PM in strong defence of abortion reform, says women’s health is not negotiable

Robert Abela invokes the ghosts of reforms past, from divorce to marriage equality, in his defence of abortion legislation

Prime Minister Robert Abela (Photo: Partit Laburista)
Prime Minister Robert Abela (Photo: Partit Laburista)

Women’s health is non-negotiable, Prime Minister Robert Abela said on Sunday, as he recalled past reforms on civil liberties to defend government’s next reform on abortion legislation.

During a political activity in Fgura on Sunday, Abela listed through several reforms that the Nationalist Party campaigned against over the years.

“If they’re comfortable, everyone’s comfortable. They do not care about people, only themselves,” he said.

He recalled how the members of the Nationalist Party had said that the 2014 Marriage Equality Bill would end up abolishing Mother’s Day.

“When we were discussing divorce some even said that the Virgin Mary appeared to them and told them not to introduce divorce,” he said, a reference to alleged apparitions of the Holy Virgin to Birżebbuġa mystic Anġelik Caruana back in 2010.

Abela went on to mention the notorious interdiction, which saw Catholic Labour voters buried in an unconsecrated part of the Addolorata cemetery nicknamed ‘il-Miżbla’ (the ‘dump).

“They believed that, when they buried out forefathers in the Miżbla, they were invoking some divine right to do so. They believe that what they pontificate should be forced onto everyone except themselves.”

As he turned onto abortion, Abela insisted on emphasising the health of the prospective mother as well as the life.

“If a mother, your daughter, your sister, has their life or health in danger, then we have a duty to save their life and health. It’s clear.”

He still maintained that abortion will remain illegal, with government retaining the legal clause that criminalises abortion under all circumstances. “If anyone tells you otherwise, they’re not telling you the truth.”

Abela also turned onto the situation of Andrea Prudente, the pregnant American tourist whose waters broke prematurely whilst on holiday in Malta. Her pregnancy became non-viable, but doctors refused to terminate the pregnancy because her life wasn’t in immediate risk.

The Prime Minister admitted that her life, up until that point, was not at risk. However, the pregnancy was not viable, and she was at risk of developing a serious infection if the foetus wasn’t removed.

It was Prudente’s health case that prompted government to review the local laws and identify whether some parts of the law hinder doctors and medical professionals from carrying out their duty to save lives and protect health.

As part of the review, the state Advocate found that the abortion clause can hinder their work when it comes to carrying out medical interventions that protect the woman but could terminate the pregnancy.

Abela said that the usual practice in Malta’s Mater Dei Hospital was that the mother’s life comes first. However, the law did not protect this practice.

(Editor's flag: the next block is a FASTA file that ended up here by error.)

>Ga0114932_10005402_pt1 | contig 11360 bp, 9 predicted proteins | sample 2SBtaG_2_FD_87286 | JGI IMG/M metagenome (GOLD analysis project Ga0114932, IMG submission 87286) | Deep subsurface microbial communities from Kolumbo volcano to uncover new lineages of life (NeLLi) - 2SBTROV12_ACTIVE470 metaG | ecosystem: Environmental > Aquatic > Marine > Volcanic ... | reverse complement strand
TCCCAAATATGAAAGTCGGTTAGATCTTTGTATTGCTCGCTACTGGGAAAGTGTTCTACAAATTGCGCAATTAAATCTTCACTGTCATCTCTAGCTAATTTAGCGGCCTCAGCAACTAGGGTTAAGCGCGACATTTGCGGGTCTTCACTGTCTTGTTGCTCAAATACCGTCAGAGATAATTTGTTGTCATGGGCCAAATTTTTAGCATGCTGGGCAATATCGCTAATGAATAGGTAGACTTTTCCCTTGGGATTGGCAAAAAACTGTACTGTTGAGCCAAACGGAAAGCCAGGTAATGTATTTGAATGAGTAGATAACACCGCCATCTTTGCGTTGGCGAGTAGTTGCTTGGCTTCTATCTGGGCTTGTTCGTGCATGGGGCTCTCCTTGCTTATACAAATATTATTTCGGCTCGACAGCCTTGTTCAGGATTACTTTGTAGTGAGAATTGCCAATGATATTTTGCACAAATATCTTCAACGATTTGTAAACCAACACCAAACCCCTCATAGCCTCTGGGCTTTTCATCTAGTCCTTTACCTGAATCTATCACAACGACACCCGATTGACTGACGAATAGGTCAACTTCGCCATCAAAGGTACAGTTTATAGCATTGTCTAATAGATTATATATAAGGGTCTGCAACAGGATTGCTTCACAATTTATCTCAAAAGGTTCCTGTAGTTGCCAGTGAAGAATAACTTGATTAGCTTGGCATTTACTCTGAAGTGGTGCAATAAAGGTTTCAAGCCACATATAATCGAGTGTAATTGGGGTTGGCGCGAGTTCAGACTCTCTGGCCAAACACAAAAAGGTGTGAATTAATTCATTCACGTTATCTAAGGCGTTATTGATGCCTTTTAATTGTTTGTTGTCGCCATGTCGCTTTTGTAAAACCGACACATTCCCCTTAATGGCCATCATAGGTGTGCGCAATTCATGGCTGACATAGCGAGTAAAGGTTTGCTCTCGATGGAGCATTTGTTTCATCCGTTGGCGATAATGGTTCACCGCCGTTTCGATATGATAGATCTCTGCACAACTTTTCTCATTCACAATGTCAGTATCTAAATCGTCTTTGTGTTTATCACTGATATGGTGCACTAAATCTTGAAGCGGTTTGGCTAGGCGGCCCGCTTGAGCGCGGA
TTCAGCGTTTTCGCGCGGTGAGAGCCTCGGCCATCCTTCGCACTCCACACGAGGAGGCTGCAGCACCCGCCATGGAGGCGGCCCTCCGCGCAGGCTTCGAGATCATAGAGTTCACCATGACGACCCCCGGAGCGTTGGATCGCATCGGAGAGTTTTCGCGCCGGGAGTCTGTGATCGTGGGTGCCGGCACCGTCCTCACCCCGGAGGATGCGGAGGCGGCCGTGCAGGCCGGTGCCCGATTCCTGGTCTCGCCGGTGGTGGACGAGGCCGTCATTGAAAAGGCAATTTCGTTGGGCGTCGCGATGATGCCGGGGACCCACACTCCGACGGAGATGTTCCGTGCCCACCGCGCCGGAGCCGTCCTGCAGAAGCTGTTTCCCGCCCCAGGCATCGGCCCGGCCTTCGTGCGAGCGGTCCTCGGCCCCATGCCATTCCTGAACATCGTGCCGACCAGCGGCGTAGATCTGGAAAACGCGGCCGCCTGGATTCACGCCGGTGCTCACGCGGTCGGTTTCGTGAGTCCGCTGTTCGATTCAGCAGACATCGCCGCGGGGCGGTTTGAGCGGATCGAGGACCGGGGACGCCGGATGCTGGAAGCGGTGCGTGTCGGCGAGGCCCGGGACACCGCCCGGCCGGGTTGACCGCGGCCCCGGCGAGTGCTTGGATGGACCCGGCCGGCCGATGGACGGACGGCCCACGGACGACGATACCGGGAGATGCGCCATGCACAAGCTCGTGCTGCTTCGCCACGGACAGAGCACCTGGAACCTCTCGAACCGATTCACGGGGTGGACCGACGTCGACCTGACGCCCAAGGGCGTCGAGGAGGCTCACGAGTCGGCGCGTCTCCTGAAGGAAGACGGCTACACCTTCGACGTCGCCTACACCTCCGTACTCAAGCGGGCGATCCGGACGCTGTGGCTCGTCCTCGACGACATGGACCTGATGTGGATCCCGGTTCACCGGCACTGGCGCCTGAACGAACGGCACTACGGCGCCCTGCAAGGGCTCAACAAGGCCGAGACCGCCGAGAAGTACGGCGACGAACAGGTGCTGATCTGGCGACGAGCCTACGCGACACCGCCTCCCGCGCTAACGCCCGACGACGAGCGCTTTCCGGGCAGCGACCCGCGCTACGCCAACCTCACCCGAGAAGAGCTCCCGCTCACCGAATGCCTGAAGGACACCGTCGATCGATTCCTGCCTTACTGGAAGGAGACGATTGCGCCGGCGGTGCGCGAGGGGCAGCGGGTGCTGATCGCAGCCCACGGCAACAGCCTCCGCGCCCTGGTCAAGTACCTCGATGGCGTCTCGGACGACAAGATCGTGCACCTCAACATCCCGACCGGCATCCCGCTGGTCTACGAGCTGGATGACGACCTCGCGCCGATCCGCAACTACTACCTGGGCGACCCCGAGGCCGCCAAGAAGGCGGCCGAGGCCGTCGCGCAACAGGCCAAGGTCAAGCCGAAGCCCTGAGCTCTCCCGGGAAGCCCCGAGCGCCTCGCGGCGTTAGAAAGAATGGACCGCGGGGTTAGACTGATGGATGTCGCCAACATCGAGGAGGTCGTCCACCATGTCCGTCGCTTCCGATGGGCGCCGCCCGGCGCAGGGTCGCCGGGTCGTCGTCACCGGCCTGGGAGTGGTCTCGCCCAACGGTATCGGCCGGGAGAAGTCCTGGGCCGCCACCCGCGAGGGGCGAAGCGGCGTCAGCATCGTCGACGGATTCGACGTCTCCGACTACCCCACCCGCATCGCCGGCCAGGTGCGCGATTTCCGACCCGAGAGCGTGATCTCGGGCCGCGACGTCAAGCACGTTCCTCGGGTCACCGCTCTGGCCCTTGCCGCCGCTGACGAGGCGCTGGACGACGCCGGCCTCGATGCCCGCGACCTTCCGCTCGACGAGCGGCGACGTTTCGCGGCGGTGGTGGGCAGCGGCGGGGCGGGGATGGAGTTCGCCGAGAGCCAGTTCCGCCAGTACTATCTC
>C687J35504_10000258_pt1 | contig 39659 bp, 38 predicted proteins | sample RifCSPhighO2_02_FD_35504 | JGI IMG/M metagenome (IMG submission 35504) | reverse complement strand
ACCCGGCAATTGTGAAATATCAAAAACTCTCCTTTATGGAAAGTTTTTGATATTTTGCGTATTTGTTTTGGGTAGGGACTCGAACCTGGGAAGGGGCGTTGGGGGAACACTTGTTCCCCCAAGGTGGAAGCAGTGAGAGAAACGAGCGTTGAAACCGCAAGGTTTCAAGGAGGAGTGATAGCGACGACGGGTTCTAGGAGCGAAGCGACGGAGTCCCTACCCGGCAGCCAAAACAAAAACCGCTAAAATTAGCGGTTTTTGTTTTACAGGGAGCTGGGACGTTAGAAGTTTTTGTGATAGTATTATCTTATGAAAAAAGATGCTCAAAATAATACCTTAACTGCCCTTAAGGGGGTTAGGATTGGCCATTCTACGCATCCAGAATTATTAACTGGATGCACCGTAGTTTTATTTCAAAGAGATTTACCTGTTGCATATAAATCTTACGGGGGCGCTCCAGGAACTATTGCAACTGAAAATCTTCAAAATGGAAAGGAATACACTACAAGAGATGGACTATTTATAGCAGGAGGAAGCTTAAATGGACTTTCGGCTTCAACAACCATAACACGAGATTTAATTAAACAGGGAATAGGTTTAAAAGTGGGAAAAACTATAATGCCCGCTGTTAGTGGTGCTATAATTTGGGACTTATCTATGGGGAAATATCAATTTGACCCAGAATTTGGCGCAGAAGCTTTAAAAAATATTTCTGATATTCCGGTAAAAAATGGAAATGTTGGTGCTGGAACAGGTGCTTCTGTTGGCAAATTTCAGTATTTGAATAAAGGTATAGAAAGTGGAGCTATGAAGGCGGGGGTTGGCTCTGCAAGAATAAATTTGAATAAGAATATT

“While there’s no doubt on the good motive of doctors wanting to carry out such interventions, there was a clear breach of the law in this practice.”

He explained that doctors would ask the Attorney General for immunity on a case-by-case basis if they wanted to carry out an intervention that led to the termination of a pregnancy.

But Abela insisted that there will still be an obligation to save the mother and foetus wherever possible. If the foetus can live safely outside the womb, then doctors would remove the foetus through a caesarean section and treat the mother as needed.

“The health of a woman isn’t an object to negotiate with,” he insisted.

Labour Party president Ramona Attard also addressed the crowd at the political activity in Fgura.

She recalled several conversations with prospective mothers who suffered miscarriages or medical complications during their pregnancy.

One woman she spoke to, who lives and works abroad, had told Attard that she had to terminate her pregnancy because of a serious medical intervention. “She said, for once, she was happy to be living outside of Malta.”

In another case, a woman underwent three rounds of IVF. When she eventually became pregnant, she found out that the pregnancy was not viable. “She had to carry the pregnancy until there wasn’t a heartbeat,” she said. “She had to give birth to a dead child.”

“This woman told me to emphasise that we’re talking about wanted children who are loved by us. A pregnancy is terminated when there’s no other choice.”

She warned Opposition leader Bernard Grech to not underestimate these women. “The women who have passed through these traumas aren’t victims but survivors.”

“Just because these women don’t scream and shout the way you did in Parliament doesn’t mean they aren’t strong.”

She also warned people who have signed a petition being circulated against this amendment to understand with whom they’re associating themselves.

Attard even claimed that some medical professionals who have come out against the legal amendments had actually referred some of their patients abroad to terminate their pregnancy.